The project itself will make huge changes to the community's landscape, and leading those changes are architects Tod Williams and Billie Tsien. Their most recent design change to the plans included reorienting the campus closer to the University of Chicago.

The updated plans help connect the project to the Museum of Science and Industry, they said.

"It's really completing that whole long line of green strip necklace of parks that run along the edge of Chicago. That's always been here, and we're going to make it a better, more exciting place to be," Tsien said.

The site plan, which has been shown privately to community leaders and distributed to the media, has nixed overhead pedestrian bridges while maintaining some controversial features, like removing sections of Cornell Drive to extend the campus right up to the shores of the lagoon in Jackson Park.

"We're making it easier for people to walk through and get to the lagoon, and eventually you can get to Lake Michigan. We're trying to make this campus something you can walk through — not something you can walk around," Tsien said.

By removing Cornell, they should be able to add park space, Williams said.

"We can make it vibrant. We can make it beautiful. We can find places where it's serene. So that it's more democratic space, it's more public space, it's more space for the community and acknowledgement of the great power of Jackson Park," he said.

About 20 residents pushing for the project to benefit the community camped out in front of the hotel a day before the meeting hoping to get a front row seat to ensure they could ask officials to define consequences for contractors that don’t live up to the demands of diverse hiring set down by the foundation.

Instead, Woodlawn resident Jeannette Taylor was able to lay out her argument directly to Obama.

"As much as this center is about opportunity, if we don’t have clear protection in place, rents will increase and the people of Woodlawn who’ve been dealing with disinvestment for years will be pushed out," she said, adding "if you’re so interested in investment in Woodlawn, please sign a community benefits agreement."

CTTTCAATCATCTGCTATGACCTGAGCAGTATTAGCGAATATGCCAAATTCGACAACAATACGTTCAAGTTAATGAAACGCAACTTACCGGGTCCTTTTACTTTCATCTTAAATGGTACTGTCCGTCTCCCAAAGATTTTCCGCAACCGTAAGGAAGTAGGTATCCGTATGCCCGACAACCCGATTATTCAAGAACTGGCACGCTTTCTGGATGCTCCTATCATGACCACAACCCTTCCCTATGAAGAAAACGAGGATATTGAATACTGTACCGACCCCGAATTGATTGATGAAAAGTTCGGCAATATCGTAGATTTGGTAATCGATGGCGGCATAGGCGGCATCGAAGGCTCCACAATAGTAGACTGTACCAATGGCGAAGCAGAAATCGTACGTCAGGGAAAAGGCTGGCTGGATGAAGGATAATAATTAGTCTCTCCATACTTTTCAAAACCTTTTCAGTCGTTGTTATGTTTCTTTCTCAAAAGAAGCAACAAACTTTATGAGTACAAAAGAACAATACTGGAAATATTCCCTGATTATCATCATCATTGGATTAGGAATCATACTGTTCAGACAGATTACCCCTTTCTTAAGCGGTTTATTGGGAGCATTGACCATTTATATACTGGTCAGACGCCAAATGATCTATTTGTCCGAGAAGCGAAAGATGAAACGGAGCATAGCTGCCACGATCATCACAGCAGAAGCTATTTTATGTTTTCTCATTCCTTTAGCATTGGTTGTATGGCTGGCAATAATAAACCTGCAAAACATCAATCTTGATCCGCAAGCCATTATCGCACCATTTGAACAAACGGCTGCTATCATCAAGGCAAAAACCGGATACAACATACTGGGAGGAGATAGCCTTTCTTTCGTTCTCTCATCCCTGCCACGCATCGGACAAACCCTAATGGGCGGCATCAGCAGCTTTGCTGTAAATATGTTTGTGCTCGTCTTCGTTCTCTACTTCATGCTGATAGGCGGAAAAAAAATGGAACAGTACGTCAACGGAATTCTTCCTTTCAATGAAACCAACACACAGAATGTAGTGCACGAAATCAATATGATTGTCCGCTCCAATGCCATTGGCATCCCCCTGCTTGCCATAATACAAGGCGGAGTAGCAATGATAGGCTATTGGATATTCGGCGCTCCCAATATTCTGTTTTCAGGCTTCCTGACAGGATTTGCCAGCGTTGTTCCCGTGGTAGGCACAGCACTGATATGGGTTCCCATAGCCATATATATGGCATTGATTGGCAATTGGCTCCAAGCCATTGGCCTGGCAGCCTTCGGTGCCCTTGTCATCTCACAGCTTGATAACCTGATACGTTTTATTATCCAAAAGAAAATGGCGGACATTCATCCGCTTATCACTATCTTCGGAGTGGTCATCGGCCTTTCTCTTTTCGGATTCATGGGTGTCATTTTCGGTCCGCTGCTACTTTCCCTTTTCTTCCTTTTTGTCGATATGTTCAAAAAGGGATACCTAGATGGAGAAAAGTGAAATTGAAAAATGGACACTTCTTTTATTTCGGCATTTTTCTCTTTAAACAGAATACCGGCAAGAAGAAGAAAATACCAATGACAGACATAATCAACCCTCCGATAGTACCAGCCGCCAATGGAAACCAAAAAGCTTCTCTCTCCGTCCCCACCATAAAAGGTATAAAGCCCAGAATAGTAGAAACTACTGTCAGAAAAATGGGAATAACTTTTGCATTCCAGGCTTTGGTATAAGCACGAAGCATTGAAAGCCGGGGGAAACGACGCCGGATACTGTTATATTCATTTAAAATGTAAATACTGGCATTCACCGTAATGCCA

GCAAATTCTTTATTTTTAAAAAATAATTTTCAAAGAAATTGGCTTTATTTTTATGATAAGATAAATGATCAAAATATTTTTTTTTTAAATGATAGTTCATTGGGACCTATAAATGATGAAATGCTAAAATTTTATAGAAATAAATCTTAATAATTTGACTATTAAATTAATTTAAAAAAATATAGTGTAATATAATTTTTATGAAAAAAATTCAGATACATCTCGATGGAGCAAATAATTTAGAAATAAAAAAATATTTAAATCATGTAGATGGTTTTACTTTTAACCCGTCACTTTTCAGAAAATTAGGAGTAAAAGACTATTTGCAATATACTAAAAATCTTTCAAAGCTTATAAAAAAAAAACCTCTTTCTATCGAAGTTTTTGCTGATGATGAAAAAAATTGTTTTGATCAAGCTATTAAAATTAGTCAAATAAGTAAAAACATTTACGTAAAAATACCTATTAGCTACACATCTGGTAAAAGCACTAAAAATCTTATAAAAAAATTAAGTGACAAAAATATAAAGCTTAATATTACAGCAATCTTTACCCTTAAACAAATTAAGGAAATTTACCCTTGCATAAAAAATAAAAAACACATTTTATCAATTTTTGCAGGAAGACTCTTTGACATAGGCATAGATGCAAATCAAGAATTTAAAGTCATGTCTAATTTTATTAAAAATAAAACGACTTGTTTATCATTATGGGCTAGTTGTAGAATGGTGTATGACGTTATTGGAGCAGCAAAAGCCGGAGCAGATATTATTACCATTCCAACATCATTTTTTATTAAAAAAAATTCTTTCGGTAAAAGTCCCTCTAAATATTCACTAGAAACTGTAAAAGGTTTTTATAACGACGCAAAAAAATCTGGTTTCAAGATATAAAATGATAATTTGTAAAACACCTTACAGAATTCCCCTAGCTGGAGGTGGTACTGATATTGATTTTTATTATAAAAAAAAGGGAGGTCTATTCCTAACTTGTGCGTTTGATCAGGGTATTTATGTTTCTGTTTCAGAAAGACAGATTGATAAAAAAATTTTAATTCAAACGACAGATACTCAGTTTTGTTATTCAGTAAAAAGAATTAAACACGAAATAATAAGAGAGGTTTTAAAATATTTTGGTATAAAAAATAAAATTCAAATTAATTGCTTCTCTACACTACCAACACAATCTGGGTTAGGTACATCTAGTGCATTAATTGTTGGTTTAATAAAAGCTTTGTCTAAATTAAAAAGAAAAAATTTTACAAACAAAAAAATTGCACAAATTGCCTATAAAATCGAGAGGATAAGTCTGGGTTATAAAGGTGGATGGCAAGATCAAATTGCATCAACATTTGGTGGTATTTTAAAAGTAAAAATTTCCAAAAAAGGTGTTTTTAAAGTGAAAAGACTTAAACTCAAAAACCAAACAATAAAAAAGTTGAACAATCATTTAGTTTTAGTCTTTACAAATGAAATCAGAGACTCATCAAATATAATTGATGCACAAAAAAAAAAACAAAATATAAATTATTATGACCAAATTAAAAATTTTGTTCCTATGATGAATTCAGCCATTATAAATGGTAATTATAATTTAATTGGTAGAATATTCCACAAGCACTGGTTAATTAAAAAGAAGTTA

While the former president would not agree to a community benefits agreement, he said the foundation would be setting up clear standards on who would be hired and how it would ensure small businesses and residents benefited from the building. That would be based on input from the community, he said.

"The community benefits agreement concept is actually one that I think can be a really useful tool if you have, let’s say, a bunch of developers coming in who are wanting to build a high-rise or wanting to build some sort of for-profit enterprise in your neighborhood," Obama said. "But here’s the thing: We’re a nonprofit that [isn't] making money. We are just bringing money to the community."

His concern with a community benefits agreement is that it would force the organization to side with a group, and one organization would end up speaking for the entire community, which isn't a good idea considering Chicago's history, he said.

"I know the neighborhood. I know that the minute you start saying 'Well, we’re thinking about signing something that will determine who’s getting jobs and contracts and this and that …" Next thing I know, I’ve got 20 organizations coming out of the woodworks," Obama said.


The latest version of the Obama Presidential Center campus moves more of it closer to the University of Chicago with plans for a parking garage on the Midway Plaisance. [Courtesy of the Obama Foundation]